LOS ANGELES — Hollywood writers and producers reached a tentative contract agreement early Tuesday as talks continued past the midnight strike deadline, averting a costly walkout that would have immediately sent late night talk shows into reruns and eventually impacted scripted series and feature films in development.
A spokesman for film and television producers, Jarryd Gonzalez, confirmed reports that the tentative pact had been agreed on.
The Writers Guild of America said the tentative deal would cover its writers for three years if ratified by its members.
The guild’s negotiaitng committee released a statement to its members saying in part, “Did we get everything we wanted? No. Everything we deserve? Certainly not. But because we had the near-unanimous backing of you and your fellow writers, we were able to achieve a deal that will net this Guild’s members $130 million more, over the life of the contract, than the pattern we were expected to accept.”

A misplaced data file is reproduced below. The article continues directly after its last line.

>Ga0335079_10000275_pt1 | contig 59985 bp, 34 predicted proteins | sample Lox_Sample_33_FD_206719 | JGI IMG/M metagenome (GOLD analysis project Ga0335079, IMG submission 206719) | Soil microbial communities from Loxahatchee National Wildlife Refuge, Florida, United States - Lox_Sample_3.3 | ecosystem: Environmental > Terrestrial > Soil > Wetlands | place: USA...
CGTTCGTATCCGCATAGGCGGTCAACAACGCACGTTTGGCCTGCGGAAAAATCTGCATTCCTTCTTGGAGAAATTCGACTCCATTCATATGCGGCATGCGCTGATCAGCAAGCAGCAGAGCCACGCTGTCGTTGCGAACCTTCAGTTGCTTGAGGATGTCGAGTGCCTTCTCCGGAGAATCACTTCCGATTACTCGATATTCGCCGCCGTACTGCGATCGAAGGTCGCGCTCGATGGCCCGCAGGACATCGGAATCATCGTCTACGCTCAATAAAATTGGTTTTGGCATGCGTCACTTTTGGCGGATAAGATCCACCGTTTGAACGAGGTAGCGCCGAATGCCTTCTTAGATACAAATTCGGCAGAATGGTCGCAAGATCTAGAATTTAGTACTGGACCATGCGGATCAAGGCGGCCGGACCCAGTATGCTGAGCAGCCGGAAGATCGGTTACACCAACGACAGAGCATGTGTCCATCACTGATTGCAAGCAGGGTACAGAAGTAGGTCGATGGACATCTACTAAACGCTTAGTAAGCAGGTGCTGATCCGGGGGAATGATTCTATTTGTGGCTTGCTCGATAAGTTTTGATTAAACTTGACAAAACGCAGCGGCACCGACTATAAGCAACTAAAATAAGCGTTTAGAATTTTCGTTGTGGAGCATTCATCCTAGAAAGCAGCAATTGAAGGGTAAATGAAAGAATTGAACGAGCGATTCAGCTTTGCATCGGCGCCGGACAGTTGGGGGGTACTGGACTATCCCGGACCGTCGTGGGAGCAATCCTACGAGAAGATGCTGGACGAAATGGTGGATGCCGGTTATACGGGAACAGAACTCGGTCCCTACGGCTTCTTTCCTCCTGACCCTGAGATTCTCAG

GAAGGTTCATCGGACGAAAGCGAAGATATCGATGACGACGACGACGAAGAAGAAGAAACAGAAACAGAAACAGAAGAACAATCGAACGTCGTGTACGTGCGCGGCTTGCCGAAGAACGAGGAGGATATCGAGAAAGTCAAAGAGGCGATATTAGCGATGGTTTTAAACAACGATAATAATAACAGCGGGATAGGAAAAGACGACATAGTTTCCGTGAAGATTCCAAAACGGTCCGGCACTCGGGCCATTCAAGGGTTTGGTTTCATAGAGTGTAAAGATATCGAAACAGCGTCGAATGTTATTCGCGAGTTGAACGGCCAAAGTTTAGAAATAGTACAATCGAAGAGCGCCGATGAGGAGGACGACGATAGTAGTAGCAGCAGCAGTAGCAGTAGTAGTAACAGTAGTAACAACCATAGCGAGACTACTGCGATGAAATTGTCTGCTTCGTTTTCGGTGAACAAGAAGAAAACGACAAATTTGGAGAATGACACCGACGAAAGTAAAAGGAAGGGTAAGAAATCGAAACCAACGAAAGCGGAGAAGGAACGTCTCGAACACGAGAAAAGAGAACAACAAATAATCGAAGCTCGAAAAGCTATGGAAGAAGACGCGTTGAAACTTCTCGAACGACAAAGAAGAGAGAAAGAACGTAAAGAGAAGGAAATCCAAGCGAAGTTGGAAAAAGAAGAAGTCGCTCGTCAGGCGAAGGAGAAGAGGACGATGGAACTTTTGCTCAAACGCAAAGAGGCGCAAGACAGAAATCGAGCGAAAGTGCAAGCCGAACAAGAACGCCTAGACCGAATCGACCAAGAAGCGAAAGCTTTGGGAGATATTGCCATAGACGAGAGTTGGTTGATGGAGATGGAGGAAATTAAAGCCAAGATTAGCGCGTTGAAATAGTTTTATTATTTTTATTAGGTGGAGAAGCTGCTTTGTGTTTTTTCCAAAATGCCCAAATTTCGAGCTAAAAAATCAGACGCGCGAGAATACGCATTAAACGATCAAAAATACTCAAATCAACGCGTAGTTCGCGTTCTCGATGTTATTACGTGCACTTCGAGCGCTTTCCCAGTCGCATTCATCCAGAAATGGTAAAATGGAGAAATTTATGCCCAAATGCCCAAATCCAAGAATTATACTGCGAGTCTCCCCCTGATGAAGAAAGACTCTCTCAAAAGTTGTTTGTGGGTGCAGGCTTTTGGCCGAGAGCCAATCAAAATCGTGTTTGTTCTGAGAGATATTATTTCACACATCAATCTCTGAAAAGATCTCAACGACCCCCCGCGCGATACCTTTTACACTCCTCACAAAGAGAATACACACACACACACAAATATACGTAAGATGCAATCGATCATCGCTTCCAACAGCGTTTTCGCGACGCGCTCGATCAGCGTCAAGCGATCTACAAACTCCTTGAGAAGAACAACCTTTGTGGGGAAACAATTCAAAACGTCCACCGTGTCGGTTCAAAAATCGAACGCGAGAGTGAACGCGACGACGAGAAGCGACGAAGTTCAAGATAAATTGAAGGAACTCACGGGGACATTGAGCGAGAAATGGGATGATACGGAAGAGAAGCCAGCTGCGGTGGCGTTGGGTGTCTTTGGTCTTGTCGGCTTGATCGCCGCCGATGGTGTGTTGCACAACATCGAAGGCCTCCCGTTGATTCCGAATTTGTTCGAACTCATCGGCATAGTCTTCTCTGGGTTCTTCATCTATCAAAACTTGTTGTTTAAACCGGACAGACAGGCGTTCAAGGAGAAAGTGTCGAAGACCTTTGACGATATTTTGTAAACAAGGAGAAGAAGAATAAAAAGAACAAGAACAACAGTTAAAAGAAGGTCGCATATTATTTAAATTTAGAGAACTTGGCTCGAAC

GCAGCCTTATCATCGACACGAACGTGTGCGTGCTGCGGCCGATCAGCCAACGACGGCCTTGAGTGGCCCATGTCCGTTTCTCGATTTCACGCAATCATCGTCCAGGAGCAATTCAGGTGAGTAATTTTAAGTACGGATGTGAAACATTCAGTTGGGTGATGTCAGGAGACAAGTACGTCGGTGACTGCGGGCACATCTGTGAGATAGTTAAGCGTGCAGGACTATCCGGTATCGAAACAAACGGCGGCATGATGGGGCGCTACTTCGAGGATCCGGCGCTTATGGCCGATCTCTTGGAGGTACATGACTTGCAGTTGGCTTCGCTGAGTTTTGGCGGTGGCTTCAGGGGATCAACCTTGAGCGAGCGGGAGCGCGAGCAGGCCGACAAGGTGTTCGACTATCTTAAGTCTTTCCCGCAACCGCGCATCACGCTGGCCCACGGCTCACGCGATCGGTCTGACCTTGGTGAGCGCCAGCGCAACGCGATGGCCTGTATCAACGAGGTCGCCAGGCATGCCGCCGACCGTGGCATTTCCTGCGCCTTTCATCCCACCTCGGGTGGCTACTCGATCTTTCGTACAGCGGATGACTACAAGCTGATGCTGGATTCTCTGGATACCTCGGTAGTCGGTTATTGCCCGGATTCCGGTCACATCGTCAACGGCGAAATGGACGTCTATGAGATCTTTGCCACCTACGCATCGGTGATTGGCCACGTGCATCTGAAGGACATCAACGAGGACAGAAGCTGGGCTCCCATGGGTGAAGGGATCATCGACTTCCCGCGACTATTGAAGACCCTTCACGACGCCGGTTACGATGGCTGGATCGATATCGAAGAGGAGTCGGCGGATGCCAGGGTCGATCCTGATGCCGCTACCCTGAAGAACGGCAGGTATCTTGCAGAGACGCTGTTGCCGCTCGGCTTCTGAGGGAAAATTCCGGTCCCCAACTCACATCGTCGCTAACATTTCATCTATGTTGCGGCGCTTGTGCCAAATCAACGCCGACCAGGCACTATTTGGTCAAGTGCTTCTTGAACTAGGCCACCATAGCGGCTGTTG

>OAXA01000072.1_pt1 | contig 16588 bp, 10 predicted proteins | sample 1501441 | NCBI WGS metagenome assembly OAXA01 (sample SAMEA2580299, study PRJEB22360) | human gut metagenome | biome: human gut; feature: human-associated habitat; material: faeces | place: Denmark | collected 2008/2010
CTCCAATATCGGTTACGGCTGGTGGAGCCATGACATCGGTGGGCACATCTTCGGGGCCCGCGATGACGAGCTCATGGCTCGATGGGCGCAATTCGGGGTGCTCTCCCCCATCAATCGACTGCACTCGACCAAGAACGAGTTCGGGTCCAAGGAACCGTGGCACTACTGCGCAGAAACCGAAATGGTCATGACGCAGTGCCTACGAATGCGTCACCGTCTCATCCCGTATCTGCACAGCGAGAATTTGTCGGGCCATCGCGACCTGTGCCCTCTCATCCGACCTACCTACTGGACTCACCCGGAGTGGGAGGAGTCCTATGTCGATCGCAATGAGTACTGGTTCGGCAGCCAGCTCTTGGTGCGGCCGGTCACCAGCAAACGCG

Cmpensation and health care issues had been the major sticking points of this contract’s negotiations.
The deal’s announcement came more than 90 minutes after the previous contract expired. Picketing could have started Tuesday morning.
The WGA and producers negotiated since March 13.
Guild members voted overwhelmingly last month to authorize a strike, and the WGA could have called for an immediate walkout Tuesday.
The two sides held to a media blackout during negotiations and declined to provide updates on how far apart they were.
Still, Variety reported early Tuesday that the talks had been successful: